Chiba’s lawyers had sought leniency for their client to avoid the death penalty, arguing he was “immature” at the time and that his crime was “not premeditated.”
Head of Japan lawyers' group criticizes media for naming ex-minor s... http://www.japantimes.co.jp/news/2016/06/17/national/crime-legal/h...
NATIONAL / CRIME & LEGAL
Head of Japan lawyers’ group criticizes media for naming
ex-minor sentenced to death
ARTICLE HISTORY JUN 17, 2016 The head of the Japan Federation of Bar Associations on Friday criticized news organizations that reported
the name of a man sentenced to death for a double murder committed when he was a juvenile.
“It is regrettable that the news reports violated the juvenile law, which bans publishing articles and photographs that could identify a juvenile delinquent,” Kazuhiro Nakamoto, president of the federation, said in a statement.
The statement was issued after the Supreme Court upheld lower court rulings that sentenced to death the man who was 18 when he killed two women and seriously injured a man in 2010.
Major newspapers including the Asahi Shimbun, Yomiuri Shimbun and Nikkei daily, as well as Kyodo News published the man’s name on the grounds that the opportunity for rehabilitation ends when a death penalty is finalized, and the name of a person to be executed by the state should not be kept confidential.
Some other major newspapers, including the Mainichi and the Tokyo Shimbun, reported the Supreme Court decision without revealing the name of the man to be executed, saying the chance for his rehabilitation remains due to the possibility of amnesty or retrial.
The Japan Times has also chosen to name the man in its reporting.
Nakamoto said the dignity and the constitutionally-guaranteed right to the pursuit of happiness of a minor are not terminated with the finalization of a death sentence.
“While it is needless to say that constitutionally-guaranteed freedom of expression is important and it is necessary to report the details of a crime in order to prevent the recurrence of similar incidents, it cannot be said the real name and photo of a minor are indispensable factors for news reports,” he said.
Analysis: Top court should explain death penalty for man who killed 2 as a minor
Lawyer Hiroyuki Kusaba, center, and others are seen at a news conference in Tokyo on June 16, 2016, after the Supreme Court upheld the death sentence for a man convicted of murdering two people when he was 18. (Mainichi)
The Supreme Court's decision to uphold lower court rulings that sentenced a man to death for murdering two people and injuring another when he was 18 has shown there are limits to taking into account the possibility of defendants rehabilitating themselves and their ages in trials over heinous juvenile crimes.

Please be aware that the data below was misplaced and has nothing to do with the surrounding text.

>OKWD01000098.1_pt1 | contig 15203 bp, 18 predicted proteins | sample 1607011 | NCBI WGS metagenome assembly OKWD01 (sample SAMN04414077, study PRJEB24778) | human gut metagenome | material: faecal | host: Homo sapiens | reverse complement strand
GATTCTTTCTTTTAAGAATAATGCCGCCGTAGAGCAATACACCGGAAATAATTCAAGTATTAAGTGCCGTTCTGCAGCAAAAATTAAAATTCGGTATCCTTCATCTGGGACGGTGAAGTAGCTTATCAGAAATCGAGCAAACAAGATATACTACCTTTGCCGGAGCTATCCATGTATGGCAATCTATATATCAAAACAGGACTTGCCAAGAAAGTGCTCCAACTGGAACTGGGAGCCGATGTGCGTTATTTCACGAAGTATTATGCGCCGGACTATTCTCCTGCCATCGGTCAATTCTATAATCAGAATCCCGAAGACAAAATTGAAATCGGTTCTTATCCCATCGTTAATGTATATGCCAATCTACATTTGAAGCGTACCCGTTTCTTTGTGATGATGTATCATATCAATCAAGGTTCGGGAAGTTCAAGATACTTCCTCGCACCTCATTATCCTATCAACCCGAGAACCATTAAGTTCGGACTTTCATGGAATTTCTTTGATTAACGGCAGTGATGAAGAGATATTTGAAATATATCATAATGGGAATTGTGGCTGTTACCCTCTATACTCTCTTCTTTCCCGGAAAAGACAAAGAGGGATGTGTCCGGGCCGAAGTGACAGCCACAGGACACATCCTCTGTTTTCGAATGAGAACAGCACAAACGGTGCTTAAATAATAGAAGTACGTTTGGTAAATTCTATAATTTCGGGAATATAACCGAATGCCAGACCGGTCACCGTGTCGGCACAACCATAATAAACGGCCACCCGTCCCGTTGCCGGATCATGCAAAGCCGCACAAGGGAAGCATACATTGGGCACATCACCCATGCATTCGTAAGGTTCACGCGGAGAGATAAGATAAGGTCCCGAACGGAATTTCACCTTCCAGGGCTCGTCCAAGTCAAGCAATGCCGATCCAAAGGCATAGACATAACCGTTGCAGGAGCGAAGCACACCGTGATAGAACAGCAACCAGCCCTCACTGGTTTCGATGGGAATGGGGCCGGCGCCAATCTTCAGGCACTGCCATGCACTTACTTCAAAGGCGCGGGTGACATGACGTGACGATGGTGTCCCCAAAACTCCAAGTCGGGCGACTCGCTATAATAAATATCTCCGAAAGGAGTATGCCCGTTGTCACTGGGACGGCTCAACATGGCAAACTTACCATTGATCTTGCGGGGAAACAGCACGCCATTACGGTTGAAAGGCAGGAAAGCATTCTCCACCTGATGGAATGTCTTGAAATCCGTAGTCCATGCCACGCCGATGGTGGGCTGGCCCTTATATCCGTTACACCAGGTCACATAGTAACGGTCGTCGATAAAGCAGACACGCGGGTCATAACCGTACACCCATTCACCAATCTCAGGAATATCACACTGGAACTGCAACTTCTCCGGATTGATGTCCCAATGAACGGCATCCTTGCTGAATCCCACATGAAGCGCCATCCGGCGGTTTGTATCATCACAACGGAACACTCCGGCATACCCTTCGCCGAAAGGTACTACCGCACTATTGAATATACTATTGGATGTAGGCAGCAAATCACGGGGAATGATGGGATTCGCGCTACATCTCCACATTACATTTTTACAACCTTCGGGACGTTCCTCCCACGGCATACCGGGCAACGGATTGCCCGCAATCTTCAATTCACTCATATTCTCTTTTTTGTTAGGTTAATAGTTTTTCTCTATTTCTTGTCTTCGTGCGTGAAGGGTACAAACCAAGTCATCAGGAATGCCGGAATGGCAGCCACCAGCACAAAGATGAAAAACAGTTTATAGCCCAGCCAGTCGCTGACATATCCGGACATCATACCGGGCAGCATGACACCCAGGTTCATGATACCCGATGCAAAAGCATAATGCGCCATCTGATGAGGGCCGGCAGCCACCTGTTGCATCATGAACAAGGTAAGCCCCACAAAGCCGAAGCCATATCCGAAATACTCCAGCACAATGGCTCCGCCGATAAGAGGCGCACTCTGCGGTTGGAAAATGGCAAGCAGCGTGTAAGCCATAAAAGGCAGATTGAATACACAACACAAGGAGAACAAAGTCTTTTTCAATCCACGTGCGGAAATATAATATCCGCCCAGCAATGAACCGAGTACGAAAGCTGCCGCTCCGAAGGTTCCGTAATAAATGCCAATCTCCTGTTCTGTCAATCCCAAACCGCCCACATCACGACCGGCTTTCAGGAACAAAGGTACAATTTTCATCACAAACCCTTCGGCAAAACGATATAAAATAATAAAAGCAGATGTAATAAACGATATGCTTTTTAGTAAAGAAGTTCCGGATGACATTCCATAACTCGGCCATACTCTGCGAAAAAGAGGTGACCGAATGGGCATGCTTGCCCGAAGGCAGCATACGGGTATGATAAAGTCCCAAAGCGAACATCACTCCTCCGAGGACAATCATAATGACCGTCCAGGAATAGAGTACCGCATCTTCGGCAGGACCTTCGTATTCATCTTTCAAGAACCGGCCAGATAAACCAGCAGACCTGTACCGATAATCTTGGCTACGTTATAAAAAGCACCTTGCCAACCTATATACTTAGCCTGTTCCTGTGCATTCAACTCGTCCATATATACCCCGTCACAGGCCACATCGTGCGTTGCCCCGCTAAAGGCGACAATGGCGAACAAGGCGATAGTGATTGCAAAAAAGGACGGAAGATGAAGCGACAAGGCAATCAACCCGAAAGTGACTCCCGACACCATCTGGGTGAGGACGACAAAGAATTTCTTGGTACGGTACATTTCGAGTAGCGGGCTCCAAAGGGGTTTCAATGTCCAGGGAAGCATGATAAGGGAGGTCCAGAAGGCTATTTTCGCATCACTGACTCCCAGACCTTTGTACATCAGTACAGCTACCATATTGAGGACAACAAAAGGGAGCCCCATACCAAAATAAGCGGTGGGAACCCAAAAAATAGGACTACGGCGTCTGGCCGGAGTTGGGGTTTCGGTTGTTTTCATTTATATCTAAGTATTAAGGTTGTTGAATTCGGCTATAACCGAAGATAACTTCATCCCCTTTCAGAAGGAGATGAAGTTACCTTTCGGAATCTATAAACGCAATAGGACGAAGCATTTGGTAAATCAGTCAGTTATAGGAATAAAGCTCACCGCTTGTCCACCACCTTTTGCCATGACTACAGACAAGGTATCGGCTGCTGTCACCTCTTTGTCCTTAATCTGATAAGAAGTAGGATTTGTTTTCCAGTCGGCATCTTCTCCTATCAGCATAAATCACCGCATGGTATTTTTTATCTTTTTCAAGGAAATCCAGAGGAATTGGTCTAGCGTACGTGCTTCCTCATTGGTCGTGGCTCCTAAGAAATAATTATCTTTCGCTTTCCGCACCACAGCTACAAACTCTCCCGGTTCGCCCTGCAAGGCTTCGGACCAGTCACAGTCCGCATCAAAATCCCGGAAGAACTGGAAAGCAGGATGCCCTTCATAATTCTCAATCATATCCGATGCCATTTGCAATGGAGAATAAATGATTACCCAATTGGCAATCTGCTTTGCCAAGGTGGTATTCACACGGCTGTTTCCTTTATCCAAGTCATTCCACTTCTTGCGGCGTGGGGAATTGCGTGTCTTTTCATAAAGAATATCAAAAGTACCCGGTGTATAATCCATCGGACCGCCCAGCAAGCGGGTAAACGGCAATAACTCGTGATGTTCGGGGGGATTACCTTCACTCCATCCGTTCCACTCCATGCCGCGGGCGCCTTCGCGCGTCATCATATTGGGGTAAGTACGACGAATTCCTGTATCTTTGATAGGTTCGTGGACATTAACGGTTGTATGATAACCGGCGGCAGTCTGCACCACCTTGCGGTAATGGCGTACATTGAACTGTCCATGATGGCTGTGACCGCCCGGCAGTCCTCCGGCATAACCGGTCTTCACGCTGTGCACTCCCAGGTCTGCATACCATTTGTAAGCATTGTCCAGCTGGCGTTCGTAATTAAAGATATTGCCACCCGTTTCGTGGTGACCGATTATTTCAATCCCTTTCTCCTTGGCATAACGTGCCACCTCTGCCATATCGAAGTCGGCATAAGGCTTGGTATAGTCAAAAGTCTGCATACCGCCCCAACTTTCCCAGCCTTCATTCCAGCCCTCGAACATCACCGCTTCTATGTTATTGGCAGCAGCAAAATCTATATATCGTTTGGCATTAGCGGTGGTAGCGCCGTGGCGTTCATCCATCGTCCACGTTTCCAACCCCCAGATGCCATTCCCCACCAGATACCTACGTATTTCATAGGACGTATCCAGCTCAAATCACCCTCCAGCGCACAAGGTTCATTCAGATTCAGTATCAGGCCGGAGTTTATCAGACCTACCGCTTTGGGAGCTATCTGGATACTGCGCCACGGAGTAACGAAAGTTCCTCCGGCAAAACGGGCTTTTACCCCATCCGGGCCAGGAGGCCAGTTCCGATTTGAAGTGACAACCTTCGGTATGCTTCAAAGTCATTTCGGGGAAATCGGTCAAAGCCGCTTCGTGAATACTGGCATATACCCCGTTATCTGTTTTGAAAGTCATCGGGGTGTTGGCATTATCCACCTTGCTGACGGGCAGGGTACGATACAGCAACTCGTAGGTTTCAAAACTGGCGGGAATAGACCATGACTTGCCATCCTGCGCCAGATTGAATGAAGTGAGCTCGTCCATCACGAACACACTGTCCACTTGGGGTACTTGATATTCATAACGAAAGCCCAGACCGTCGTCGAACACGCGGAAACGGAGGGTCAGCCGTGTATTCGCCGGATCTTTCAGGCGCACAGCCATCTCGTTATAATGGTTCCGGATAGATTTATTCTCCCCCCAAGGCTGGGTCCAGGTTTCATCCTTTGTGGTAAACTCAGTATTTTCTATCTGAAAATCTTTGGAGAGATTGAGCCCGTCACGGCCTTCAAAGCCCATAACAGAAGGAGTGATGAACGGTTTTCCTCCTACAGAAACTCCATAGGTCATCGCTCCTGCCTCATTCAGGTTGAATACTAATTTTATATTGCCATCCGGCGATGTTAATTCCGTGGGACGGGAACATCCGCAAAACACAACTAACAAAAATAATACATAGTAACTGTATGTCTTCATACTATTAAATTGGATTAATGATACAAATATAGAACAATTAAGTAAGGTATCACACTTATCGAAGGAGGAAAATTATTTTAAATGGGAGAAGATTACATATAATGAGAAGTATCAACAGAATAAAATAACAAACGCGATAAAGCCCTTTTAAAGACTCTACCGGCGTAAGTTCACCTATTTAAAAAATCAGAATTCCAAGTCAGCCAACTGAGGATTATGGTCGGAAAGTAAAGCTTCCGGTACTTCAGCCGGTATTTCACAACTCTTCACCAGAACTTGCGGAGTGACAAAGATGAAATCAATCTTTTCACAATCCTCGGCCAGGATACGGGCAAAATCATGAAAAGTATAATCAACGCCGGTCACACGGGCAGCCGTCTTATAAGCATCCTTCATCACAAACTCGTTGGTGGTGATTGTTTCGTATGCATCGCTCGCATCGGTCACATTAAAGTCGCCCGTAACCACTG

While lay judges participated in the trial of the case at a district court, the top court determined that it was inevitable to choose the death penalty against the defendant, who was 18 years and seven months old at the time of the crime, considering that the crime was carefully premeditated and he murdered two people.
The decision marks the first time for a death sentence that was handed down in a lay judge trial to a defendant who was a minor at the time of the crime to be finalized.
In a 2006 ruling over the 1999 murder of a woman and her child in Hikari, Yamaguchi Prefecture, the top court stated that the fact that the defendant was 18 at the time of the crime "isn't a decisive factor for avoiding the death penalty." This ruling is said to have offered direction for dealing out harsh punishments against those who commit heinous crimes when they were 18 and 19.
When overturning a high court ruling that handed the death sentence to Norio Nagayama in 1983 for murdering four people in 1968 when he was 19, the Supreme Court showed what is now known as the "Nagayama Criteria," which demanded that courts take into consideration nine points in deciding whether to choose the death penalty. The nine points include the characteristics of the incidents, the numbers of victims and the ages at which the defendants committed the crimes.
Still, the top court stopped short of clarifying to what extent each point should be weighed.
Courts have been almost evenly split in their judgments on defendants convicted of murdering two people -- between the death penalty and life imprisonment -- even in case the defendants are adults. This highlights the lack of clarity of the Nagayama Criteria.
The Juvenile Act bans the death penalty against those aged below 18, in consideration of the possibility of such young offenders rehabilitating themselves in the future. The death sentences for five defendants in three cases, handed down after the top court showed the Nagayama Criteria, have been finalized. Among these three cases, the 1999 Hikari incident is the only one in which two people were murdered. When prosecutors demanded the death penalty for a defendant, even professional judges who tried the case faced difficulties in judging how far they should respect the spirit of the Juvenile Act.
Since the latest top court ruling made no mention of the possibility of the defendant rehabilitating himself, it is impossible to see how top court justices discussed the spirit of the Juvenile Act and drew a conclusion.
Psychological pressure on lay judges who face the choice between the death penalty or otherwise is immeasurable. Therefore, the Supreme Court should proactively show the details of discussions between justices that led to the conclusion that the death penalty was inevitable. (By Nobuyuki Shimada, Tokyo City News Department)